Saudi investors get chance to buy Amlak International shares

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Updated 03 July 2020

Saudi investors get chance to buy Amlak International shares

RIYADH: Amlak International shares went on sale to the Saudi public on Thursday in what is the Kingdom’s first initial public offering since the coronavirus crisis.
The Saudi real estate finance company started the second phase of its share sale to retail investors after the institutional offering was oversubscribed.
It is offering about 2.7 million shares to individual subscribers at a price of SR16 ($4.27) per share.
This public offering represents almost 10 percent of the 27.18 million shares Amlak has decided to float, which accounts for 30 percent of its capital valued at SR906 million.
Individual buyers can purchase at least 10 shares and at most 1 million shares through the receiving agents, the Saudi Investment Bank, National Commercial Bank, Al Rajhi Bank and Bank Al Jazira, Amlak said.
The company said the public sale would run to July 5 and any surplus would be refunded on July 14.
Amlak International’s IPO is the first in the GCC region after the outbreak of coronavirus. Abdullah Al-Sudairy, Amlak’s CEO, said in an earlier interview with Arab News that the IPO represented a vote of confidence in the long-term fundamentals of the business and the whole economy.
“Amlak was widely rumored to be considering the market initiative earlier this year before the pandemic broke on the world. That put the plans on hold for a while, but the decision to go ahead with it now represents a vote of confidence in the business, in the fundamentals of the Saudi economy, and in the Kingdom’s financial markets” he said.
Despite a seemingly unfavorable global economic backdrop, investor interest in the Saudi mortgage remains strong following a government initiative to boost home ownership in the Kingdom.
Under the Vision 2030 blueprint for economic and social reform, the government aims to boost home ownership for citizens to 70 percent by 2030 and to raise the total of mortgage loans to SR502 billion by the end of next year from SR290 billion, which represents a jump of 73 percent.
Still the coronavirus pandemic may impact the growth of the mortgage market in the Kingdom.
“In the short-term, COVID-19 and declining oil prices are expected to have an impact on the pace of construction and demand for housing, reflecting sluggish activity,” Deloitte said in a report on the Saudi mortgage market published in May.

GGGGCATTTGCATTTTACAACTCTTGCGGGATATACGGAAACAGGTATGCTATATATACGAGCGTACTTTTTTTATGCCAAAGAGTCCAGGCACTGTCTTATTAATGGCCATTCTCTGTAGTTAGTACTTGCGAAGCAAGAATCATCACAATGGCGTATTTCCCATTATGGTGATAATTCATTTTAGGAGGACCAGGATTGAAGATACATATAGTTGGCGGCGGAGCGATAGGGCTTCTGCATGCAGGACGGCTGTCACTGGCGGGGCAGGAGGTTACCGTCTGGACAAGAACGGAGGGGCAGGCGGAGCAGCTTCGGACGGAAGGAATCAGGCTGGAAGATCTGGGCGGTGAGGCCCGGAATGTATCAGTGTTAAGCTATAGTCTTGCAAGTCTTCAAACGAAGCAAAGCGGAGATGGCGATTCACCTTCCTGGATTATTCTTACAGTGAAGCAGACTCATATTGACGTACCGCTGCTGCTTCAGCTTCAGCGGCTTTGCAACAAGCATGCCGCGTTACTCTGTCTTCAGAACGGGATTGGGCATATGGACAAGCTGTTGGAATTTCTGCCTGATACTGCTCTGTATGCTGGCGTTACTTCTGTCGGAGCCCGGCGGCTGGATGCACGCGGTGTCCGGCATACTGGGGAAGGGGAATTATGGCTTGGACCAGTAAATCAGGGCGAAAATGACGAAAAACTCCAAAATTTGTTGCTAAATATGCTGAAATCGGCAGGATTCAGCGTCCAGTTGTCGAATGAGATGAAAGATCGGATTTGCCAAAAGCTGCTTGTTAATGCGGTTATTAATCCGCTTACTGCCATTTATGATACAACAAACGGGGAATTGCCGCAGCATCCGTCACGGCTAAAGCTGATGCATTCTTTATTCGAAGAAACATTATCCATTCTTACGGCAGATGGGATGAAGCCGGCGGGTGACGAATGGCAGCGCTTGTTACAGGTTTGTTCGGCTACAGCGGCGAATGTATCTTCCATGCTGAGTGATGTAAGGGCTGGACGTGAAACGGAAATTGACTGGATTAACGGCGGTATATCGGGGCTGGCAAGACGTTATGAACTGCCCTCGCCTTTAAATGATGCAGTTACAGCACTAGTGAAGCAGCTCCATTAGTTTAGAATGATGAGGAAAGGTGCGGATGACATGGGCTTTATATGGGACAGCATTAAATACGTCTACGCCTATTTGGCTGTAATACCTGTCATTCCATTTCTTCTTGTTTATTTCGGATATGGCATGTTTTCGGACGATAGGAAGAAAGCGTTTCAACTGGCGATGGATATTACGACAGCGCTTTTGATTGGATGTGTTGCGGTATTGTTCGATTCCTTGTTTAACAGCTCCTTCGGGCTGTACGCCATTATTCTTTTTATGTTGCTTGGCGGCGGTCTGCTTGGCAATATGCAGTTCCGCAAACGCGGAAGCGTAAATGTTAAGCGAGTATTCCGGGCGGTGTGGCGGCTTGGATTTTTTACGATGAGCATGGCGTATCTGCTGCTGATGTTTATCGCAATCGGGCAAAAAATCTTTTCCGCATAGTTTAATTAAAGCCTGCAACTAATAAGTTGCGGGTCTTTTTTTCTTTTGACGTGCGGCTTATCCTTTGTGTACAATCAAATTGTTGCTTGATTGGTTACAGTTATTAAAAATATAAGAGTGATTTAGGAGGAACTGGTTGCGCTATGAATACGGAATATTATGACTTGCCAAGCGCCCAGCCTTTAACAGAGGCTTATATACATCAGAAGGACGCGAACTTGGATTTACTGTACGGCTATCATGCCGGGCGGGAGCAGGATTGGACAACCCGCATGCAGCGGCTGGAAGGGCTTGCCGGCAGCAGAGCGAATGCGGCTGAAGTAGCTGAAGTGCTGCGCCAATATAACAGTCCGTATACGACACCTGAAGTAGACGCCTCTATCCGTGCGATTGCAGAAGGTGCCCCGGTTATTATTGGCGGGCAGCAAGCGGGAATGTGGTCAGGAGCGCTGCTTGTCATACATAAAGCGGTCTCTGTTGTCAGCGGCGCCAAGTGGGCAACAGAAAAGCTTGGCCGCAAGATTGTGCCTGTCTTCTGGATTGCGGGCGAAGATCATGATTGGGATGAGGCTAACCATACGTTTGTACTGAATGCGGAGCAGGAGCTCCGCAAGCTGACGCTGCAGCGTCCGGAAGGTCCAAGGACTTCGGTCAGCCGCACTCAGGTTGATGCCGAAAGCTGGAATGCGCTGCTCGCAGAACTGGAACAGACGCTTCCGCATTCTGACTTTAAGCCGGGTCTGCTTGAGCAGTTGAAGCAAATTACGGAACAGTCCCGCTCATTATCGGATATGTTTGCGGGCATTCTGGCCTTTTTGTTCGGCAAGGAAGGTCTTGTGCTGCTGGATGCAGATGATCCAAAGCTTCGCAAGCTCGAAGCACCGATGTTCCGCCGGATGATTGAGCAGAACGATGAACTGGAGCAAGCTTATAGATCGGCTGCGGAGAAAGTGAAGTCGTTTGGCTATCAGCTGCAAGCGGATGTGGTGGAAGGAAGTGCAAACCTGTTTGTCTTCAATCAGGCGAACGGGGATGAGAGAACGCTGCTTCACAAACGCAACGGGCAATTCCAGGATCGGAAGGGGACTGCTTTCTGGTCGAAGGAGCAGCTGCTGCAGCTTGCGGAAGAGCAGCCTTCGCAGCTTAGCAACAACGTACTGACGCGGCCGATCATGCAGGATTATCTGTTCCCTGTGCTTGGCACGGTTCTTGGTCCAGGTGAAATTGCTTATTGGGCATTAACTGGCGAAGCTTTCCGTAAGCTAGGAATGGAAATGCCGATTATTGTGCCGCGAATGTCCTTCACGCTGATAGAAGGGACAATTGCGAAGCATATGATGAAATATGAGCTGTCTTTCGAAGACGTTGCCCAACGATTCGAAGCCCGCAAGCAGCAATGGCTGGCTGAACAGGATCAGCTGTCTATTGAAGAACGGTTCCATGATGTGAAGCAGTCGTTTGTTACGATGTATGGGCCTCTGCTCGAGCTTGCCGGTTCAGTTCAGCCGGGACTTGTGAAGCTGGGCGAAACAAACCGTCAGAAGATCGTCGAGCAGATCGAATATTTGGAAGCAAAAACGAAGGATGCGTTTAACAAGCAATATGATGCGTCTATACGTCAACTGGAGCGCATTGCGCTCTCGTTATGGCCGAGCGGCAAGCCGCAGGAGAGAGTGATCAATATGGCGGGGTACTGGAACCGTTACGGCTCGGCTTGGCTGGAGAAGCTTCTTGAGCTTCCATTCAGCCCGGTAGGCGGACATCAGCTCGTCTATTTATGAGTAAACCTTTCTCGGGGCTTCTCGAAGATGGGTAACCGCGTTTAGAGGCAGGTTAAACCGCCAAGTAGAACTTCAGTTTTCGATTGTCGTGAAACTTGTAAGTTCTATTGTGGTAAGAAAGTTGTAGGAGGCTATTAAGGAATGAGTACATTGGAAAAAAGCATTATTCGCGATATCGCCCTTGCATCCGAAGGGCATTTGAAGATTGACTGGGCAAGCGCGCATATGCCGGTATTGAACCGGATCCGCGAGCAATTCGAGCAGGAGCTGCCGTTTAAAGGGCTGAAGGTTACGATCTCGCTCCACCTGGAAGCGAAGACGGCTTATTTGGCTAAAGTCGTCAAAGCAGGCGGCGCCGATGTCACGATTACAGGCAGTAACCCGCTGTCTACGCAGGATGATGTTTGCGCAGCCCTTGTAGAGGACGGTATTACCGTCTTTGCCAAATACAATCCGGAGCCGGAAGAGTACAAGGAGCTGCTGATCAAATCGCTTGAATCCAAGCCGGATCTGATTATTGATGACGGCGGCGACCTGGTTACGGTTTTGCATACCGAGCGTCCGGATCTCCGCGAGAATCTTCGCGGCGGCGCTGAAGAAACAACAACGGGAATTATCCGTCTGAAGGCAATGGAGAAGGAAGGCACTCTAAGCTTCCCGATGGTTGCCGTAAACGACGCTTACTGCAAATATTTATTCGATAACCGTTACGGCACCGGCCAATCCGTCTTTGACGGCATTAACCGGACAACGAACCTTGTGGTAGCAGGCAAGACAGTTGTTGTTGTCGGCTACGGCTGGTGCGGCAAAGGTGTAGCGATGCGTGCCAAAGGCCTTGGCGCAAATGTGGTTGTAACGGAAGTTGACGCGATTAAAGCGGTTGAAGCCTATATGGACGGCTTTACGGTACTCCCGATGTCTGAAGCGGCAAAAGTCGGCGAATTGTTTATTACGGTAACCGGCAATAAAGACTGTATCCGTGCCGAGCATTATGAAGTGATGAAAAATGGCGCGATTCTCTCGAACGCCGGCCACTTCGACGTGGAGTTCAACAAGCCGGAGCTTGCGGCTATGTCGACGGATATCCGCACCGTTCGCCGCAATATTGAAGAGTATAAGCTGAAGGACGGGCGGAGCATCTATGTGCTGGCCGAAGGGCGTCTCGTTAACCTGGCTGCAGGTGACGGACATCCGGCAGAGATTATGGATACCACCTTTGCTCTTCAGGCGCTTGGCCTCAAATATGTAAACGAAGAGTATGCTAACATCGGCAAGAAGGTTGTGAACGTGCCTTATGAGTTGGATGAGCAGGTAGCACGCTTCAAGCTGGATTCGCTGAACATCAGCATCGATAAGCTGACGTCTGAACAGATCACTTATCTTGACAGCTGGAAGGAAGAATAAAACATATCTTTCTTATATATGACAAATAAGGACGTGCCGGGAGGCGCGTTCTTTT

Oil climbs on positive China data, hopes for US stimulus package

Updated 11 August 2020

Oil climbs on positive China data, hopes for US stimulus package

  • Iraq to deepen supply cuts in August and September; China’s factory deflation slows in July

LONDON: Oil rose on Monday, supported by an improvement in Chinese factory data, rising energy demand and hopes for an agreement in the United States on more coronavirus-related economic stimulus.

Brent crude rose 75 cents, or 1.7. percent, to $45.15 a barrel, and West Texas Intermediate (WTI) US crude was up 94 cents, or 2.3 percent, to $41.16 a barrel.

Saudi Arabian Aramco CEO Amin Nasser said on Sunday that he sees oil demand rebounding in Asia as economies gradually open up.

China’s factory deflation eased in July, driven by a rise in global oil prices and as industrial activity climbed back toward pre-coronavirus levels, adding to signs of recovery in the world’s second-largest economy.

“With oil demand still slowly grinding higher, and oil supply in check due to the OPEC+ production cut deal and prices too low to incentivise strong production growth in the United States, the oil market remains undersupplied,” UBS analyst Giovanni Staunovo said.

Iraq said on Friday it would cut its oil output by a further 400,000 barrels per day in August and September to compensate for its overproduction in the past three months.

The move would help it comply with its share of cuts by the Organization of the Petroleum Exporting Countries and allies, a grouping known as OPEC+.

“This would send out a strong signal to the oil market on various levels. That said, this would also require the international companies operating in Iraq to join in with the cuts,” Commerzbank analyst Eugen Weinberg said.

Prices also found some support after US President Donald Trump said US House Speaker Nancy Pelosi and Chuck Schumer, the top Democrat in the Senate, wanted to meet with him to make a deal on coronavirus-related economic relief.

The talks between Democrats and members of Republican Trump’s administration broke down last week.

“The longer this drags on, the worse it is for the demand scenario,” said Michael McCarthy, market strategist at CMC Markets and Stockbroking.

However, uncertainty over rising tensions between the United States and China put some pressure on prices. Trump signed two executive orders banning WeChat and TikTok in 45 days’ time while announcing sanctions on Chinese and Hong Kong officials.

Markets will now keep an eye on a China-US meeting on trade scheduled for this weekend.